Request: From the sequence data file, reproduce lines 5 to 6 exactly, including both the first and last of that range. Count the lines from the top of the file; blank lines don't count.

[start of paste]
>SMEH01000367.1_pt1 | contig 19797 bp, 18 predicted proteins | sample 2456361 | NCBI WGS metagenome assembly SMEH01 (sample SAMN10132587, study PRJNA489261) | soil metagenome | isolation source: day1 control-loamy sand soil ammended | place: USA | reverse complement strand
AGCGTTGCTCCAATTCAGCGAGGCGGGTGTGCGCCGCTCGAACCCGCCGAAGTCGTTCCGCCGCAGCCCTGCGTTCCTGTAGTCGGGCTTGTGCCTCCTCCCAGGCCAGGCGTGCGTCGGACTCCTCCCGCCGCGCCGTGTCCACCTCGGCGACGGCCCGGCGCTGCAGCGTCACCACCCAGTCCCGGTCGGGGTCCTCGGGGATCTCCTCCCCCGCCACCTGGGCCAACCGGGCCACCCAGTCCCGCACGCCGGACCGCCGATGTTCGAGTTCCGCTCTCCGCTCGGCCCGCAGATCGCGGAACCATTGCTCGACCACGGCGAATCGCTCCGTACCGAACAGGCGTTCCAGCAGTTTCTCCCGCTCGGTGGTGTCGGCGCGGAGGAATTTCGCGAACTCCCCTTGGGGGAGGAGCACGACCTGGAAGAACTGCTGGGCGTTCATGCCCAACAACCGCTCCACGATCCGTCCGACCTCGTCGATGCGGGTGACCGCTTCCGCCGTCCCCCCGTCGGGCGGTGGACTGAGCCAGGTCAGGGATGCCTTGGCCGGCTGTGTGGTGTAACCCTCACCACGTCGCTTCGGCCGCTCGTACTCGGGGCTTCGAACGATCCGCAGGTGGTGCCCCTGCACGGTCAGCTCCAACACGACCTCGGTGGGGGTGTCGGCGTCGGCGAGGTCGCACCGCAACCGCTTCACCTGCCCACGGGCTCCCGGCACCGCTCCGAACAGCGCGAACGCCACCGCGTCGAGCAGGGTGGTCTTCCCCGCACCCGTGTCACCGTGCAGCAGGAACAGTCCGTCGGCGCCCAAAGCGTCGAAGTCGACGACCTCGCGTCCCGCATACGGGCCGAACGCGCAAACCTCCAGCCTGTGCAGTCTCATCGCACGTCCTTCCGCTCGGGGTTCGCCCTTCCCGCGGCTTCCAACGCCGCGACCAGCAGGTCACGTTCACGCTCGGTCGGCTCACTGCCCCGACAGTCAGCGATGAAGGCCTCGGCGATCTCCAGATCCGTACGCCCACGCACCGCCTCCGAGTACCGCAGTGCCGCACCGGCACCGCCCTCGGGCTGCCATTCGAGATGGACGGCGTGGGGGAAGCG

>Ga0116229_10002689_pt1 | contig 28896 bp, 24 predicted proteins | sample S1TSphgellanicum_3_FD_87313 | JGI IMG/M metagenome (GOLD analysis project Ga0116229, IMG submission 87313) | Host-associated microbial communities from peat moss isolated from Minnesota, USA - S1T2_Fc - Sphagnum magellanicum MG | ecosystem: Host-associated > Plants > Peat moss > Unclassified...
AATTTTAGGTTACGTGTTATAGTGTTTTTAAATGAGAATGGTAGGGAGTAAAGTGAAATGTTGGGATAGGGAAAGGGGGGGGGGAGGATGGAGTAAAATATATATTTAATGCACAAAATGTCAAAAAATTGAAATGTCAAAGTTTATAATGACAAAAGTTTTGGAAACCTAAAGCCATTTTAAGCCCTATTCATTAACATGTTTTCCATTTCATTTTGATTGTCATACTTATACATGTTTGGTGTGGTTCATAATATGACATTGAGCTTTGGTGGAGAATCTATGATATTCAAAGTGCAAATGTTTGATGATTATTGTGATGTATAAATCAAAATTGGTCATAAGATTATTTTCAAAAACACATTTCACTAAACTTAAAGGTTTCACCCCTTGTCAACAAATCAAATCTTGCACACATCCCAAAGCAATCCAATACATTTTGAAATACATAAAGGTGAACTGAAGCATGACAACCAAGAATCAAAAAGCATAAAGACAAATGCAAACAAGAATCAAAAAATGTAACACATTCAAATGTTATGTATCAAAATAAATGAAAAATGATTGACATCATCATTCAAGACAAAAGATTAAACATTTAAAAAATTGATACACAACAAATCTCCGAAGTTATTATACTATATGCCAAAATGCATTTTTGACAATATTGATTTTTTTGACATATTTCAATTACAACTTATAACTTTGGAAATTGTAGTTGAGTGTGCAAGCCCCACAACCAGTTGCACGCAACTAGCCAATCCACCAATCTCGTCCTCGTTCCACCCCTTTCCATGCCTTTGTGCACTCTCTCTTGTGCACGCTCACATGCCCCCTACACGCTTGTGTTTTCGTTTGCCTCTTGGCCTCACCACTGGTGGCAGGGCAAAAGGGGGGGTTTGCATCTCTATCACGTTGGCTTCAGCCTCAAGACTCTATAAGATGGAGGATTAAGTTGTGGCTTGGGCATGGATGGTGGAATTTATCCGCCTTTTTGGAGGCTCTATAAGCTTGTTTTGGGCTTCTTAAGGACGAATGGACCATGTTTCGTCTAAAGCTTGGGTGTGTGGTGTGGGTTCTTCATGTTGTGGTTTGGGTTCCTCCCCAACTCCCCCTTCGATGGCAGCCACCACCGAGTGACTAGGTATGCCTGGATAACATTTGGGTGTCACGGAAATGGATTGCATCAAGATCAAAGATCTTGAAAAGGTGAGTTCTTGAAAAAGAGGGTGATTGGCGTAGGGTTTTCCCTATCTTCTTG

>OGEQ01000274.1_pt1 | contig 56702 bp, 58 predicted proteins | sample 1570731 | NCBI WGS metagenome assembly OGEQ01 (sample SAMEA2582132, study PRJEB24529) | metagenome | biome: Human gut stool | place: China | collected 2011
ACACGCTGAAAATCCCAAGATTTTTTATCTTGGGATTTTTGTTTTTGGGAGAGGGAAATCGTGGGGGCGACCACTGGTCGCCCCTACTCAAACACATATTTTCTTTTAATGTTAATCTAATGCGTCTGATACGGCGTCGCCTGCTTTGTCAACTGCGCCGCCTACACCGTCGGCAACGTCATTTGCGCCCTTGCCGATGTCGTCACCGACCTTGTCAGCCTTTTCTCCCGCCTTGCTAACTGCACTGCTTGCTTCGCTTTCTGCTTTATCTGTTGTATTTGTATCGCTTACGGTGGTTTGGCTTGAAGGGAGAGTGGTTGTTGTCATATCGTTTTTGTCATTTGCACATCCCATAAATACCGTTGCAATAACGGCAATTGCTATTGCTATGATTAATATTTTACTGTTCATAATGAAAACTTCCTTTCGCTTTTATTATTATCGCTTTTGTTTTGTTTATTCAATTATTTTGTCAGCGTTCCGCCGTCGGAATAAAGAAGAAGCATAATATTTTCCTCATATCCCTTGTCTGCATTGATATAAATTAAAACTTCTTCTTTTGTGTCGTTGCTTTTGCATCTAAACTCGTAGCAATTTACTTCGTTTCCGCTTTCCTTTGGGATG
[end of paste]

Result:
>OGEQ01000274.1_pt1 | contig 56702 bp, 58 predicted proteins | sample 1570731 | NCBI WGS metagenome assembly OGEQ01 (sample SAMEA2582132, study PRJEB24529) | metagenome | biome: Human gut stool | place: China | collected 2011
ACACGCTGAAAATCCCAAGATTTTTTATCTTGGGATTTTTGTTTTTGGGAGAGGGAAATCGTGGGGGCGACCACTGGTCGCCCCTACTCAAACACATATTTTCTTTTAATGTTAATCTAATGCGTCTGATACGGCGTCGCCTGCTTTGTCAACTGCGCCGCCTACACCGTCGGCAACGTCATTTGCGCCCTTGCCGATGTCGTCACCGACCTTGTCAGCCTTTTCTCCCGCCTTGCTAACTGCACTGCTTGCTTCGCTTTCTGCTTTATCTGTTGTATTTGTATCGCTTACGGTGGTTTGGCTTGAAGGGAGAGTGGTTGTTGTCATATCGTTTTTGTCATTTGCACATCCCATAAATACCGTTGCAATAACGGCAATTGCTATTGCTATGATTAATATTTTACTGTTCATAATGAAAACTTCCTTTCGCTTTTATTATTATCGCTTTTGTTTTGTTTATTCAATTATTTTGTCAGCGTTCCGCCGTCGGAATAAAGAAGAAGCATAATATTTTCCTCATATCCCTTGTCTGCATTGATATAAATTAAAACTTCTTCTTTTGTGTCGTTGCTTTTGCATCTAAACTCGTAGCAATTTACTTCGTTTCCGCTTTCCTTTGGGATG